Bear" on DVD
A real Animal Act
by Jim Bray
"The Bear" is an unusual film in which the animals star, and the few humans
are relegated to supporting roles.
Set in the Rocky mountains
of British Columbia in the late 1800's, the film is the story of a bear
cub who right off the top loses his mother to an accident and is left
to his own devices.
The cub eventually
teams up with a massive Grizzly and the two form a symbiotic relationship
that works for both of them as they make their living in the gorgeous
but harsh mountain environment.
Their chief enemy,
of course, is Man - specifically a duo, then trio, of grizzled grizzly
hunters intent on bringing back the big bear as a trophy.
The bears and the
humans are challenged by their adversarial relationship and their environment,
and the film becomes not only a battle of wills and strength, but also
a test of character for humans and beasts alike.
The animal actors
are incredible. The director and his crew have made these creatures true
thespians, and they turn in performances that, were an Oscar given to
animal actors, would have garnered them statuettes. You know what these
bears are thinking, how they feel, at all times - and they clearly show
their ingrained decency.
"The Bear" is cute,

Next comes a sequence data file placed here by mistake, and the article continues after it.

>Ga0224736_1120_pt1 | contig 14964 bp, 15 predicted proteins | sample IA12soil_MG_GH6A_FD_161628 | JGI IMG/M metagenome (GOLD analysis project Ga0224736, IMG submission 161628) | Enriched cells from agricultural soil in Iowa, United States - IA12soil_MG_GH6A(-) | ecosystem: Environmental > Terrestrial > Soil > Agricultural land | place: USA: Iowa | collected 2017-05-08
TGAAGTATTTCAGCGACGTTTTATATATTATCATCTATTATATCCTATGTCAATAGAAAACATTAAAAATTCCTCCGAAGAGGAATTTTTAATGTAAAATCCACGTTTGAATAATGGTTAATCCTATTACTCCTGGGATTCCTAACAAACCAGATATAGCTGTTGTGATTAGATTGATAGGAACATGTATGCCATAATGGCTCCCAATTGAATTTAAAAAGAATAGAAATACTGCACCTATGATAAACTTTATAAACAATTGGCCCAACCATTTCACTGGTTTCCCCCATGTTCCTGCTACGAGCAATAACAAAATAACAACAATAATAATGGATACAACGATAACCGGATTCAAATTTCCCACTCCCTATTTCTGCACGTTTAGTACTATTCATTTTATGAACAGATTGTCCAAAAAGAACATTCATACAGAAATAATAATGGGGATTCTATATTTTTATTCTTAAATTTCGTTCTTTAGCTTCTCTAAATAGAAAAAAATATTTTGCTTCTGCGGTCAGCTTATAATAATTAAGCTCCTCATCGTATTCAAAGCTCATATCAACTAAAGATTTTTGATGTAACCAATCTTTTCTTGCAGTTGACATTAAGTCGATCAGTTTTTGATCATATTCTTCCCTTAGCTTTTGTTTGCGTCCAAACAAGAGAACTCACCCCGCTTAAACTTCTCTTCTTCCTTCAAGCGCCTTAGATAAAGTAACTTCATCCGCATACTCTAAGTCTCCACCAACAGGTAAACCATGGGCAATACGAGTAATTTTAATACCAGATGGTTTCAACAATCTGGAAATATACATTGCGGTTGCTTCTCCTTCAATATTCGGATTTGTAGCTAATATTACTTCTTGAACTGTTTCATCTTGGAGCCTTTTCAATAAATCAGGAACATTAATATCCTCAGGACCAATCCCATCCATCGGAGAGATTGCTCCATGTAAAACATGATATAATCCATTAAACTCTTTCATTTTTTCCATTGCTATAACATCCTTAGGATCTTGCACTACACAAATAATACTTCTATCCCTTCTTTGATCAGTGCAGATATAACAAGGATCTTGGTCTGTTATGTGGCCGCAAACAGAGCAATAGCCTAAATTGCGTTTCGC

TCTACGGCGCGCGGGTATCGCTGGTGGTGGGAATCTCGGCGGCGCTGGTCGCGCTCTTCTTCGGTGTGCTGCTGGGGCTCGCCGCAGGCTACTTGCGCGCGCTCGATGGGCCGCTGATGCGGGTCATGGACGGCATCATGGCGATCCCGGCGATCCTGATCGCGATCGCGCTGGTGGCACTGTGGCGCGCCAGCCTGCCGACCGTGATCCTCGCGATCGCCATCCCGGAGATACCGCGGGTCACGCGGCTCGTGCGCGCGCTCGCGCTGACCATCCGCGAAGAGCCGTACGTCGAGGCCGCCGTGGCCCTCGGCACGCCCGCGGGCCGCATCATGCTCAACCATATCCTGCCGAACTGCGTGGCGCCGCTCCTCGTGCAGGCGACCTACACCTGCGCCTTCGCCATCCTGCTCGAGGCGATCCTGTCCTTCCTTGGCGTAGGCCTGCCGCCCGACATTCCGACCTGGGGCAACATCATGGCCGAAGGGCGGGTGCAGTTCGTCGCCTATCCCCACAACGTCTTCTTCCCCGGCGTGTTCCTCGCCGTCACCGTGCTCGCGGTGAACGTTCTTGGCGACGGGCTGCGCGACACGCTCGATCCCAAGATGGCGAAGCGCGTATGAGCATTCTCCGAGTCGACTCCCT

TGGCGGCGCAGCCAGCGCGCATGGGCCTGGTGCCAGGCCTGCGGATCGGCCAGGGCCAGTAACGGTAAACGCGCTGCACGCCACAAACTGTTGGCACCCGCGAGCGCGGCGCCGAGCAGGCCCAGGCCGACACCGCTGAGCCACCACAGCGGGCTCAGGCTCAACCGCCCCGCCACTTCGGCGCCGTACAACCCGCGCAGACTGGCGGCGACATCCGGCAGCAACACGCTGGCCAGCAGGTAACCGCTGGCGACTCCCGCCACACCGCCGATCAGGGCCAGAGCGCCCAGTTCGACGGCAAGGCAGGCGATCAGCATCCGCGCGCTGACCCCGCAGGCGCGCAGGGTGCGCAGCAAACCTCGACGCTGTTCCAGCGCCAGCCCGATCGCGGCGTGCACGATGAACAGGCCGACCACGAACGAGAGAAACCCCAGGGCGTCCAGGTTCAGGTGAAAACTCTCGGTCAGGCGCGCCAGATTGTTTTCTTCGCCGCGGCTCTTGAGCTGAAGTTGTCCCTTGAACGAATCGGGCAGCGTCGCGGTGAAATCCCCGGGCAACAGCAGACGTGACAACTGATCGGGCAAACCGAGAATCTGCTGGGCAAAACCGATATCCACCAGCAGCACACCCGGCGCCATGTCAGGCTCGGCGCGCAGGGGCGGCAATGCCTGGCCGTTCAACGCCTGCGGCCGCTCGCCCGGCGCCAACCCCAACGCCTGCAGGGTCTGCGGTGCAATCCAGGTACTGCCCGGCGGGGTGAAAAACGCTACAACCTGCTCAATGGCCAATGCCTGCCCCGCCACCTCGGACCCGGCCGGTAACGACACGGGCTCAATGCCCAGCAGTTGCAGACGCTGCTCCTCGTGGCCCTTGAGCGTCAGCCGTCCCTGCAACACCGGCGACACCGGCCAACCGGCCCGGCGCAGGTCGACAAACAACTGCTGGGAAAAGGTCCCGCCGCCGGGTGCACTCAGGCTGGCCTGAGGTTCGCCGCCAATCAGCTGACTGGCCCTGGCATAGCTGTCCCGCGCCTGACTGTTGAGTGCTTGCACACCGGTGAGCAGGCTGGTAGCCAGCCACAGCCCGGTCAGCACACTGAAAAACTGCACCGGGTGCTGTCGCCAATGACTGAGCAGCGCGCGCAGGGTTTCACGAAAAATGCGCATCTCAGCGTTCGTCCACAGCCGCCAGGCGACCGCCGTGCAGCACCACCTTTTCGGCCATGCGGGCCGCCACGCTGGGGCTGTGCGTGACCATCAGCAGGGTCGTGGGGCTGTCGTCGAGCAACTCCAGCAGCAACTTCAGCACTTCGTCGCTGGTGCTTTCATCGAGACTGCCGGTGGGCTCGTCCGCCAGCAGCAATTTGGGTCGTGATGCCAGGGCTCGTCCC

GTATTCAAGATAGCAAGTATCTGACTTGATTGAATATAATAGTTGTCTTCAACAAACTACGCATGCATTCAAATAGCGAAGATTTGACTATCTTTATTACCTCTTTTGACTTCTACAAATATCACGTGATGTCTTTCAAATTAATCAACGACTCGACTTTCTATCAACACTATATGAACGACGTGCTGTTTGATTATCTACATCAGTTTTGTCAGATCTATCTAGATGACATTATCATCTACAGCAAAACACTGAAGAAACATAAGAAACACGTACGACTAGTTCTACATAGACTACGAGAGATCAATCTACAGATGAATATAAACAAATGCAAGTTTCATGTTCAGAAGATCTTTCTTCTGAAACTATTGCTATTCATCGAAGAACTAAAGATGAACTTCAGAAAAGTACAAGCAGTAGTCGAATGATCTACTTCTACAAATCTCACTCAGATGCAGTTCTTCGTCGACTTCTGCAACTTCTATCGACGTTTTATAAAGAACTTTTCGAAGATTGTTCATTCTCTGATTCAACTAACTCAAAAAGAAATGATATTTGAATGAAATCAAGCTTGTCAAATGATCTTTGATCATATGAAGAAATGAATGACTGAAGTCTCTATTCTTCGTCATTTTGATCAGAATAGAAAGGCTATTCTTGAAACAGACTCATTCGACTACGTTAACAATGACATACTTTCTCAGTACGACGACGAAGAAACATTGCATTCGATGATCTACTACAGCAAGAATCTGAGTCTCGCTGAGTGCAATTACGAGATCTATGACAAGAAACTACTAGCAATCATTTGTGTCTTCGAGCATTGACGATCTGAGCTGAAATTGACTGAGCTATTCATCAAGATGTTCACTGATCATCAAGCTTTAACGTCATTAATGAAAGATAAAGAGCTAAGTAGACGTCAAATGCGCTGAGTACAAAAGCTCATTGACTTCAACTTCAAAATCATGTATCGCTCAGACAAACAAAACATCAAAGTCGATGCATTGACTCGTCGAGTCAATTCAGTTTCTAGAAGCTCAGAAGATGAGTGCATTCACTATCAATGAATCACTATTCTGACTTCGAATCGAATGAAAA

funny, exciting, and it makes you think. Add to that a series of wonderful
mountain vistas (though set in British Columbia, the film was shot in
Northern Italy but as one who knows the British Columbia Rockies I can
tell you the Italian Dolomites stand in beautifully) and you have a remarkable
movie that must really be seen to be appreciated.
The DVD is offered
in digitally-mastered anamorphic widescreen and Pan&Scan versions,
with Dolby Digital audio. Picture and sound quality are excellent. Extras
include a decent liner essay inside the box, production notes, a couple
of very charming documentaries, talent files, chapter stops, and the trailer.
The Bear, from Columbia
Tristar Home Video
93 minutes, Widescreen (2.35:1)Pan&Scan, Dolby Digital
Starring the Bears, with Jack Wallace, Tcheky Karyo, Andre Lacombe
Produced by Claude Berri, Screenplay by Gerard Brach
Directed by Jean-Jacques Annaud
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